Lost in the recent furor over the fearsome exotic Burmese python is another invasive species that has spread quietly over the past 14 years from the man-made marshes of Broward County to Lake Okeechobee and beyond. Neither ugly nor dangerous to humans, it nevertheless poses a significant threat to South Florida's fragile wetlands ecosystem.
But there is good news: This particular invader is edible -- and tastes just like chicken.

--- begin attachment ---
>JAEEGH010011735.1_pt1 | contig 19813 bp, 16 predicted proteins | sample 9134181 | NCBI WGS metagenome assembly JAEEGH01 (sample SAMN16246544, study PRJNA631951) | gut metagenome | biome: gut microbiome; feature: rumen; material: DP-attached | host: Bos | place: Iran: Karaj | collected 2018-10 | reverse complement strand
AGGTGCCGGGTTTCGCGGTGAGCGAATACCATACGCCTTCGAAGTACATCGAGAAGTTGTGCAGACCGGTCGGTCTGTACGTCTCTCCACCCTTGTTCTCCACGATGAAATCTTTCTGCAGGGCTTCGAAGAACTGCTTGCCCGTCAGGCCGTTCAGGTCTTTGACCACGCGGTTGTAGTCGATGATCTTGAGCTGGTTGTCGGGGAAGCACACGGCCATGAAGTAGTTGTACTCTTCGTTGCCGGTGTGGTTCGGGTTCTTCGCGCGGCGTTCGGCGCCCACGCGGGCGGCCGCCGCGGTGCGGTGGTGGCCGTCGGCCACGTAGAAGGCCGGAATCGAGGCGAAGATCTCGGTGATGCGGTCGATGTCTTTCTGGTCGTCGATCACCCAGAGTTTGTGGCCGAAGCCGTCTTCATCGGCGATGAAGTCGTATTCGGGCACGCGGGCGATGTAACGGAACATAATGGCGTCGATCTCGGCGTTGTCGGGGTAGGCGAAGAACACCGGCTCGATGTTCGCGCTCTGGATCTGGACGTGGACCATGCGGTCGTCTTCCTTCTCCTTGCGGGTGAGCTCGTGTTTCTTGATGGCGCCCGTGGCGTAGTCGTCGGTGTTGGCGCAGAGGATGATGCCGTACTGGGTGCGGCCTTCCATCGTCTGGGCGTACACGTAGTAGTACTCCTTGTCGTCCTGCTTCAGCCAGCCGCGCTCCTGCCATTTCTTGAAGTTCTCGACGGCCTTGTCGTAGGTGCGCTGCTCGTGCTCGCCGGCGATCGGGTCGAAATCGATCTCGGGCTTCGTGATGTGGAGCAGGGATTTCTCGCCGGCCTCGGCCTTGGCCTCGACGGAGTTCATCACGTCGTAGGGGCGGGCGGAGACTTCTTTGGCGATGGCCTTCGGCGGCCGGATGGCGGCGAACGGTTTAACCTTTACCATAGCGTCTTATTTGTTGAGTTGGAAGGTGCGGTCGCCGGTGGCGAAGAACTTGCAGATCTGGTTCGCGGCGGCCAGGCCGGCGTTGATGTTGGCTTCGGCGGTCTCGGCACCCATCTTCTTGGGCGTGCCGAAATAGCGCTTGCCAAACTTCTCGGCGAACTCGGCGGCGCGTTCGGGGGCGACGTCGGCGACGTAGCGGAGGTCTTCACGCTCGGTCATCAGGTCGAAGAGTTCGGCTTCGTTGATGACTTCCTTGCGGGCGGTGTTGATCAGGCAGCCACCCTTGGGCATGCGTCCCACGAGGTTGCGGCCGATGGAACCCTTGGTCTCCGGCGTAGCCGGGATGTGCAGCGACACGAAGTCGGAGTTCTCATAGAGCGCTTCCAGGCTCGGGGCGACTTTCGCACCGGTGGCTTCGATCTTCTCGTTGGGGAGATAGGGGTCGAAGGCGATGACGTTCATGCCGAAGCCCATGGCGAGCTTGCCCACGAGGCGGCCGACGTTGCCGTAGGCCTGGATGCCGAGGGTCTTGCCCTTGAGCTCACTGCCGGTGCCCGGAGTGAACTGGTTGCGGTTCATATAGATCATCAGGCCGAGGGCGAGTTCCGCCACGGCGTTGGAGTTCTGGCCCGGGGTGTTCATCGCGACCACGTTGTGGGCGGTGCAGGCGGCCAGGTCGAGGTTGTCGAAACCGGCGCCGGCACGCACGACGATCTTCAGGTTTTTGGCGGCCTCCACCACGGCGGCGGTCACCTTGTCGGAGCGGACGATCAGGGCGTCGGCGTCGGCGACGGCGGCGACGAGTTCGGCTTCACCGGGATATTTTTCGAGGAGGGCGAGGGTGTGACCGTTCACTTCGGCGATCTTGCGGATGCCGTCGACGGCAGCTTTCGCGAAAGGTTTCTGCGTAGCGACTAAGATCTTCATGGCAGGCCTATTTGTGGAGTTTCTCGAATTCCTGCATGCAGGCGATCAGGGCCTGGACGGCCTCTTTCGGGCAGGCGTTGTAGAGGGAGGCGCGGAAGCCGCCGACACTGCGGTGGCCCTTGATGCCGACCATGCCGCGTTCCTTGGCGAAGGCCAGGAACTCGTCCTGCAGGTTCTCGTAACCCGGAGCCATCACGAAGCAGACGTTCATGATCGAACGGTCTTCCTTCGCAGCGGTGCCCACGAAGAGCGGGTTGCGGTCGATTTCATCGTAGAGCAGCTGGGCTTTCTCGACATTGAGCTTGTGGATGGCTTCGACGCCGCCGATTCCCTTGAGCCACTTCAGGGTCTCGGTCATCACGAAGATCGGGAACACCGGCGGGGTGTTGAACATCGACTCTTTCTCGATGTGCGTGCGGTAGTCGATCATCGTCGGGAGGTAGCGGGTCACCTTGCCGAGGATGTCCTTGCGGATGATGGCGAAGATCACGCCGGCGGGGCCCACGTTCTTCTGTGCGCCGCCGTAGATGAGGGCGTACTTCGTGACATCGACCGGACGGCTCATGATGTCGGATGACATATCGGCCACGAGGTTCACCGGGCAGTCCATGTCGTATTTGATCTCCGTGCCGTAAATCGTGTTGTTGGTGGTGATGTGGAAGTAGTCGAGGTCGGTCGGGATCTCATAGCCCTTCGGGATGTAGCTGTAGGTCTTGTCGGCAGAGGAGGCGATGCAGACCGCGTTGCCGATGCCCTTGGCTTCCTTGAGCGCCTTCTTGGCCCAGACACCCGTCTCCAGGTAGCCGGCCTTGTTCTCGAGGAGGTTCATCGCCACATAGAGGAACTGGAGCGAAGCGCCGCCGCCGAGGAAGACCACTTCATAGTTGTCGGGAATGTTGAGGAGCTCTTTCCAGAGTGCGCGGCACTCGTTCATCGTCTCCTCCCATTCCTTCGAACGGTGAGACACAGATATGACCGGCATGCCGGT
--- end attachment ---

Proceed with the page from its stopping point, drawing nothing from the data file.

Meet the purple swamphen, porphyrio porphyrio, an eye-catching violet-hued bird with a red bill and cream-colored feet that is easily confused with the purple gallinule, a pint-size native bird found throughout South Florida's wetlands.
Native to Europe, Africa, Asia, Australia, New Zealand and other Pacific islands, the chicken-sized swamphens got here the same way just about every other exotic species did -- by people bringing them here and setting them free. And like most exotics, they are quite capable of out-competing native birds for food and shelter.
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